This short post is about how a DNS resolver works. I also quickly cover the best way to obtain a DNS resolving service.
Please note that I am not going into the specifics on how to setup a DNS resolver. There are plenty of online tutorials for you to follow if you wish to pursue that option.
What is a DNS resolver? Simply put, a DNS resolver contacts a domain name’s DNS server and asks it for information.
A DNS resolver will also do something called caching. When a DNS resolver caches, it is “remembering” the information it previously obtained from a DNS server.
A DNS resolver that caches can save a lot of time that would be wasted looking up a domain name that had just been looked up earlier.
DNS caching is like writing down information on a sticky note, so you can quickly look at it later, instead of having to ask the person for the info all over again.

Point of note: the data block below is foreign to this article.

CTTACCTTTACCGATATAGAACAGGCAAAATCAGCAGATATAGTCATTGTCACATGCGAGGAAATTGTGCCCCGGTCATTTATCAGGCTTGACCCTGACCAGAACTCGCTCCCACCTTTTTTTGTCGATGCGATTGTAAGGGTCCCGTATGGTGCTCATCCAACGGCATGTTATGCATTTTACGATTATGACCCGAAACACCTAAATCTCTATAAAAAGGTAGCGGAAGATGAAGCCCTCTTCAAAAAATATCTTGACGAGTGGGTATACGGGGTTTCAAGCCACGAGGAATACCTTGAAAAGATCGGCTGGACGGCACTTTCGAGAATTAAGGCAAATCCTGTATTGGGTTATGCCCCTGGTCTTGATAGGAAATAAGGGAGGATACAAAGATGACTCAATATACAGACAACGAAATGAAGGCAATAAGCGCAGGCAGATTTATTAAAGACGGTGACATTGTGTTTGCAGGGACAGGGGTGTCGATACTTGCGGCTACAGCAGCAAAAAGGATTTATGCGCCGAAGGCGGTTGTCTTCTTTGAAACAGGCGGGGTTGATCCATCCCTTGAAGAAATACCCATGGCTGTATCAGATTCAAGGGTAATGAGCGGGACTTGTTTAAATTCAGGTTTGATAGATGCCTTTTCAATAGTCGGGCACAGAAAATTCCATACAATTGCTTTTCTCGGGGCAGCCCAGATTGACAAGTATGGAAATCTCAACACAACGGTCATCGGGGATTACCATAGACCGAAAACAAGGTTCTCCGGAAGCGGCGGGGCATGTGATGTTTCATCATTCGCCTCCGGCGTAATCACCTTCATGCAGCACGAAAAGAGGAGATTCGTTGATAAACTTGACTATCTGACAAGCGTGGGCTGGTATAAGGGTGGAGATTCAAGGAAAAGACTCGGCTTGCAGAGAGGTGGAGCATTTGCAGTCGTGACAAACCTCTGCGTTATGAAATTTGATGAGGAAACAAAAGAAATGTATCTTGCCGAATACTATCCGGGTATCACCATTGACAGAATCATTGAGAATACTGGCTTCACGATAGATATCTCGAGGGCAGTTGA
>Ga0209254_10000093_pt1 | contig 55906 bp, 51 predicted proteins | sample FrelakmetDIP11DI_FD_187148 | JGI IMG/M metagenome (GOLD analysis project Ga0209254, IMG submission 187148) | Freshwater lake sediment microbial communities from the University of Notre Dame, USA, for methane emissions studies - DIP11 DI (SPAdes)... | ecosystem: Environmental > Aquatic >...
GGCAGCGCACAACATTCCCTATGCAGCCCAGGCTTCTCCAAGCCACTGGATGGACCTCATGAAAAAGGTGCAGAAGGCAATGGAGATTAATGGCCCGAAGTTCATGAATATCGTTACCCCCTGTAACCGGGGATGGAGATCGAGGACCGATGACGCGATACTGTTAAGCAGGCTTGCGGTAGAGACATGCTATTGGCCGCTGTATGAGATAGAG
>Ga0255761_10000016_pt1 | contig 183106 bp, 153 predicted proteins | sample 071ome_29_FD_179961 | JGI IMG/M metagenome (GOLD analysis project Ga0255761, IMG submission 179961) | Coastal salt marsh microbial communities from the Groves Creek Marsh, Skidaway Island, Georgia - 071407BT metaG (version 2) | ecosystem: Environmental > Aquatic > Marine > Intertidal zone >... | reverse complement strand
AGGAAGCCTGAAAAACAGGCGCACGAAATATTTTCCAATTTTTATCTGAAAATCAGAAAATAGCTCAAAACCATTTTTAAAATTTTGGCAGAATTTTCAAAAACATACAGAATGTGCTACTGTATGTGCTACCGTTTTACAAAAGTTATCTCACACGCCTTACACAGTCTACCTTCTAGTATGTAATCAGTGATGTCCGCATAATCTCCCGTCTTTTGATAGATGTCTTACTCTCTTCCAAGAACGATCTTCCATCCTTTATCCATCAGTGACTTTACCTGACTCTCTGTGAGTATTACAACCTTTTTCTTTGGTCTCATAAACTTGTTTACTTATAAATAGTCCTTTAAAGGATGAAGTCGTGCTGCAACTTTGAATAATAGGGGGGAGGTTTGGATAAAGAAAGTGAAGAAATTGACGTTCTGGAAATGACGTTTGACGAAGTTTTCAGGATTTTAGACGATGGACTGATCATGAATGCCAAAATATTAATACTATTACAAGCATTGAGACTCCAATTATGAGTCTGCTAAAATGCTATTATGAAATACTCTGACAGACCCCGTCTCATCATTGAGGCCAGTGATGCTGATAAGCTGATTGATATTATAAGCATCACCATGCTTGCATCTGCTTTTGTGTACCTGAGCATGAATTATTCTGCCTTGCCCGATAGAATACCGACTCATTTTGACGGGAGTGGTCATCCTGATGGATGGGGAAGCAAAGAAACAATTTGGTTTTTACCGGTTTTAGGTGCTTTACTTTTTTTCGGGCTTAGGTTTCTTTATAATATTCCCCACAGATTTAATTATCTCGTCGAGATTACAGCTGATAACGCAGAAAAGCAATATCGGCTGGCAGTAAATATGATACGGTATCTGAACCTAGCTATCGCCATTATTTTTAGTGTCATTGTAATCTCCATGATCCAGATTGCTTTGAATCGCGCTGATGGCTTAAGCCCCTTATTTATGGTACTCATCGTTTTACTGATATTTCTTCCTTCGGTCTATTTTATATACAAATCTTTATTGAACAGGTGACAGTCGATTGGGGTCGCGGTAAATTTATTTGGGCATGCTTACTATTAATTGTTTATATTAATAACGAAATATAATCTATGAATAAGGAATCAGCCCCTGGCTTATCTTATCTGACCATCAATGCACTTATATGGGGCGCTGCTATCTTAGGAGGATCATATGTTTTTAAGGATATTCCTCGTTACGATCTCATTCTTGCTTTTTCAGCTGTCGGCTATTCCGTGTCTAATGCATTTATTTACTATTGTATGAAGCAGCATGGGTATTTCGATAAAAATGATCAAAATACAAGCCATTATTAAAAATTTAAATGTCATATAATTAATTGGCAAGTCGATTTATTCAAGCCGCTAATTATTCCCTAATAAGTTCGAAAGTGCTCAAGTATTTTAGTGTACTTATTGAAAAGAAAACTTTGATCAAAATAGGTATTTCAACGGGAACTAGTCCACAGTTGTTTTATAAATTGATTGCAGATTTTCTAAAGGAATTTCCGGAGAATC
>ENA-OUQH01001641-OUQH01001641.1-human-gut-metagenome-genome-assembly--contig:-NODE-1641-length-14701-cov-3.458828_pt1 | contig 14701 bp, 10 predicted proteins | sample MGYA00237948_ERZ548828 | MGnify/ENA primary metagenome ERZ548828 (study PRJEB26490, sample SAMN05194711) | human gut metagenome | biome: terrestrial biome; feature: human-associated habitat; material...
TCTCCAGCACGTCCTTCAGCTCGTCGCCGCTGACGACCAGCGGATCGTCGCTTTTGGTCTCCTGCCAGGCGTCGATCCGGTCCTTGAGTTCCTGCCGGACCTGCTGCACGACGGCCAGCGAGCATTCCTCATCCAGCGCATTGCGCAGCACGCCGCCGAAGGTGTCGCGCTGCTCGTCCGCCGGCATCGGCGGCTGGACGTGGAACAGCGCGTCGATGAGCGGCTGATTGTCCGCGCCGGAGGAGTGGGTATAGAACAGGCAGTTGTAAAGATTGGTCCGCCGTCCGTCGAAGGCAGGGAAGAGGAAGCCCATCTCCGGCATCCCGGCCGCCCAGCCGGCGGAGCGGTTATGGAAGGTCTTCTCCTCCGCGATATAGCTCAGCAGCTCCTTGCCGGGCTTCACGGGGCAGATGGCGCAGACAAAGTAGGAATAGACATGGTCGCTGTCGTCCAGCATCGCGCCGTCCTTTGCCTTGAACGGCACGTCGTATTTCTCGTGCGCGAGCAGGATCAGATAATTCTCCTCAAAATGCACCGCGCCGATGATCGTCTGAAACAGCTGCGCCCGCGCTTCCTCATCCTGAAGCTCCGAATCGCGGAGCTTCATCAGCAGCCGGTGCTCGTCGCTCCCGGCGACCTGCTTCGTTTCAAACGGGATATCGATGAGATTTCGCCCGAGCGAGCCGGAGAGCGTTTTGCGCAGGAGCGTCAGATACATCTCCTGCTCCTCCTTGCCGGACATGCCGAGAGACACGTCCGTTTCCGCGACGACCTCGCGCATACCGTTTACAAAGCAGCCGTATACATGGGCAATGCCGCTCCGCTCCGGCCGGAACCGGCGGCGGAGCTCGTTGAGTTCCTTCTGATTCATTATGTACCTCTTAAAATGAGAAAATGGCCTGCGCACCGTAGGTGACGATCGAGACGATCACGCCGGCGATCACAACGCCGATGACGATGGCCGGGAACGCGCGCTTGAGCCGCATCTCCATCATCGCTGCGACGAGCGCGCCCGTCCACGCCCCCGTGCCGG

Here is a simplified example of how a DNS resolver works:
1. Alex types into his web browser example.com
2. Alex’s web browser then contacts the DNS resolver (that his computer is set to use).
3. The DNS resolver goes to a root server and get the IP address for the TLD (e.g., com, net, org, etc.) server it needs to access.
3. The DNS resolver then goes to ns1.example.com (the DNS name-server that the TLD server provided), and asks the name-server for the IP address of example.com
4. The DNS resolver then relays the information it receives to Alex’s computer. In addition, the DNS resolver caches the retrieved information for later use.
5. Alex’s web browser now knows where example.com is located (the IP address), and starts retrieving the website.
Posted in Computers, Internet and Servers, Operating Systems